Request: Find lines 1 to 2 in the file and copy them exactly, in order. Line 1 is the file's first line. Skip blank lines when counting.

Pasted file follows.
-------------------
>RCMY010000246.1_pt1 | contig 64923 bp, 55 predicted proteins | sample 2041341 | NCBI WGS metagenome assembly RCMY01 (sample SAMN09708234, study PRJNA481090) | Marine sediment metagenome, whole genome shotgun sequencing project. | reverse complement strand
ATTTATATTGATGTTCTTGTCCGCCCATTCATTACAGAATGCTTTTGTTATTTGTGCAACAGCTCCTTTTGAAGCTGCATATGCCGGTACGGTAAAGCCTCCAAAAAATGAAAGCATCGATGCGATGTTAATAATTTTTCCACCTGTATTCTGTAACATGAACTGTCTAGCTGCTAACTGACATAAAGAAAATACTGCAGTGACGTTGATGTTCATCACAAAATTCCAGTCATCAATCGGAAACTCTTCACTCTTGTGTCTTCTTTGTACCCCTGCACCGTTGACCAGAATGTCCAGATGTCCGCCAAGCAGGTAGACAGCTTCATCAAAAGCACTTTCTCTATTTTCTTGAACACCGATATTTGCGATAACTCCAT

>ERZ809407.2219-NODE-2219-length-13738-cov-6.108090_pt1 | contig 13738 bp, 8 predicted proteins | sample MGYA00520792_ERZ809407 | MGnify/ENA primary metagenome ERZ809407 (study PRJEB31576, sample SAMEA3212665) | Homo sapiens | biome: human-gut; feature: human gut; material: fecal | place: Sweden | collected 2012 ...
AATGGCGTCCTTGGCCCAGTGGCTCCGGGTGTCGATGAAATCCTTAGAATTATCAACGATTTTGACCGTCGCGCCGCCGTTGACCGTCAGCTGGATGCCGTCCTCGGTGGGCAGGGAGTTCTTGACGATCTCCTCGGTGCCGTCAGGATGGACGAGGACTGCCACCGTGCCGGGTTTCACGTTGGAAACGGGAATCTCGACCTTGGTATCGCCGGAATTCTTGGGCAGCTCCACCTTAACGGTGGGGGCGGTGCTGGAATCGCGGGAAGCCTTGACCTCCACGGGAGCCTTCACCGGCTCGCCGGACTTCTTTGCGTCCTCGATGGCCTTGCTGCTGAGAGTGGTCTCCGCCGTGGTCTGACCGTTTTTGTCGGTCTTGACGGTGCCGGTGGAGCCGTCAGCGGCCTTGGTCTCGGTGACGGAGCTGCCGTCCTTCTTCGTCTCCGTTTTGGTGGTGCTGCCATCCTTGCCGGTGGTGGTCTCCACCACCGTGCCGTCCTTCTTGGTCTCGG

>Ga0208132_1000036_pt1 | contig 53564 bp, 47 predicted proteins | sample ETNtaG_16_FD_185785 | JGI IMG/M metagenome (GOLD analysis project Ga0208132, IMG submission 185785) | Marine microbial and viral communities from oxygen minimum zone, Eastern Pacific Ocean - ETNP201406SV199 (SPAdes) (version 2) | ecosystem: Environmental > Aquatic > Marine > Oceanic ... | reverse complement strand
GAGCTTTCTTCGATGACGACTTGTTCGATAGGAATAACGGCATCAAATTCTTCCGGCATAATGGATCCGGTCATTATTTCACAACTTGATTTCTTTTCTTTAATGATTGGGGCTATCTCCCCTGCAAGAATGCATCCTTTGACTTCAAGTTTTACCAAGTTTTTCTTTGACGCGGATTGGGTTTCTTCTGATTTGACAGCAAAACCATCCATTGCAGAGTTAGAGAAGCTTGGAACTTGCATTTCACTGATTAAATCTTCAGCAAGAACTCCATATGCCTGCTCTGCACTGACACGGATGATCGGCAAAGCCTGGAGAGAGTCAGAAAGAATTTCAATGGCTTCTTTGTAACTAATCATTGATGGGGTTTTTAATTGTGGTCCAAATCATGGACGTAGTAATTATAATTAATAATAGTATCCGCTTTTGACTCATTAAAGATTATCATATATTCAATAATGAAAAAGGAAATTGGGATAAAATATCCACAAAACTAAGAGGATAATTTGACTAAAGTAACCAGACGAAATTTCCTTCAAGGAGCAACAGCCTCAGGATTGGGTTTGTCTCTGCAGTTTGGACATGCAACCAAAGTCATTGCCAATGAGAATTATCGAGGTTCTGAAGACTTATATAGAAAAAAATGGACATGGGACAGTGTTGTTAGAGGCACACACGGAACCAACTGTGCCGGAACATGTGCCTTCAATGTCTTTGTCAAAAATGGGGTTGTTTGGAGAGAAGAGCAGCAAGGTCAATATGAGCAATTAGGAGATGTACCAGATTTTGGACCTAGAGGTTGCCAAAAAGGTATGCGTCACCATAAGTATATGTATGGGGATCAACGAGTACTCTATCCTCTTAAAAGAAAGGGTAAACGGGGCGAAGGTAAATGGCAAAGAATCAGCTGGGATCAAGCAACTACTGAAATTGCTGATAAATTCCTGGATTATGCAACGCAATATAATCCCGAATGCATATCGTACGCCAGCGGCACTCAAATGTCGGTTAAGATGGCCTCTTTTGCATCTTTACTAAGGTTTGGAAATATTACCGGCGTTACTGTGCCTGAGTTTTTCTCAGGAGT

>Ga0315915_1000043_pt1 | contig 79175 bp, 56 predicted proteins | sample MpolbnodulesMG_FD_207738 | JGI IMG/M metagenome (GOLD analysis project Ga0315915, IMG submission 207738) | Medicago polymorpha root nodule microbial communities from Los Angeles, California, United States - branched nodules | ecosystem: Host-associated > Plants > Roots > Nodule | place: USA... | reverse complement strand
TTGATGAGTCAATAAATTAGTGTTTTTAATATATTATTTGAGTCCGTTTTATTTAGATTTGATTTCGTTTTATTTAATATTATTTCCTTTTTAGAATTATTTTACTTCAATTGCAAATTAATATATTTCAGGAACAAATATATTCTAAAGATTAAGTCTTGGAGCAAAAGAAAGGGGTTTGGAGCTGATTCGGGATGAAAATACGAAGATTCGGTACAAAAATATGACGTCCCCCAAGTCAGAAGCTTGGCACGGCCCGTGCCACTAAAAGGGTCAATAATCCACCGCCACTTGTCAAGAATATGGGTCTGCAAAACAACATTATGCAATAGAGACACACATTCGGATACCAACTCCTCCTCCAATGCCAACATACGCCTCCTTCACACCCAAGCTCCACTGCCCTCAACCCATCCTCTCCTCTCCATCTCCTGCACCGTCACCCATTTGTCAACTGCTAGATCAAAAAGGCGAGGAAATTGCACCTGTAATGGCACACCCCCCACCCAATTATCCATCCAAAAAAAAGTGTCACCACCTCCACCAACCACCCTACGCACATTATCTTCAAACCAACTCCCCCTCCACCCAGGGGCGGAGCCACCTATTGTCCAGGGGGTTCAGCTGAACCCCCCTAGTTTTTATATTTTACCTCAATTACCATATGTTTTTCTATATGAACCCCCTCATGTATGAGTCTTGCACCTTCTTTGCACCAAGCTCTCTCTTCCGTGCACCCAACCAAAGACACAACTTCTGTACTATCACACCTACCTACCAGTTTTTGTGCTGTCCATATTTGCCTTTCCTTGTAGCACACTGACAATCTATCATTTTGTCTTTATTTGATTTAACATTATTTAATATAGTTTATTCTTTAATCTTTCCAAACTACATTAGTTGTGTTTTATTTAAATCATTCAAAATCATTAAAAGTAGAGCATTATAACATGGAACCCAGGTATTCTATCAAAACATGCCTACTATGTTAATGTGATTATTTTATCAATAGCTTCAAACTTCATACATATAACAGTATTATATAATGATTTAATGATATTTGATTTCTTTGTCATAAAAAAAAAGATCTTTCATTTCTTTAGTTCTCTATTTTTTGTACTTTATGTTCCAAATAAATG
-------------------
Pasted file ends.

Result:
>RCMY010000246.1_pt1 | contig 64923 bp, 55 predicted proteins | sample 2041341 | NCBI WGS metagenome assembly RCMY01 (sample SAMN09708234, study PRJNA481090) | Marine sediment metagenome, whole genome shotgun sequencing project. | reverse complement strand
ATTTATATTGATGTTCTTGTCCGCCCATTCATTACAGAATGCTTTTGTTATTTGTGCAACAGCTCCTTTTGAAGCTGCATATGCCGGTACGGTAAAGCCTCCAAAAAATGAAAGCATCGATGCGATGTTAATAATTTTTCCACCTGTATTCTGTAACATGAACTGTCTAGCTGCTAACTGACATAAAGAAAATACTGCAGTGACGTTGATGTTCATCACAAAATTCCAGTCATCAATCGGAAACTCTTCACTCTTGTGTCTTCTTTGTACCCCTGCACCGTTGACCAGAATGTCCAGATGTCCGCCAAGCAGGTAGACAGCTTCATCAAAAGCACTTTCTCTATTTTCTTGAACACCGATATTTGCGATAACTCCAT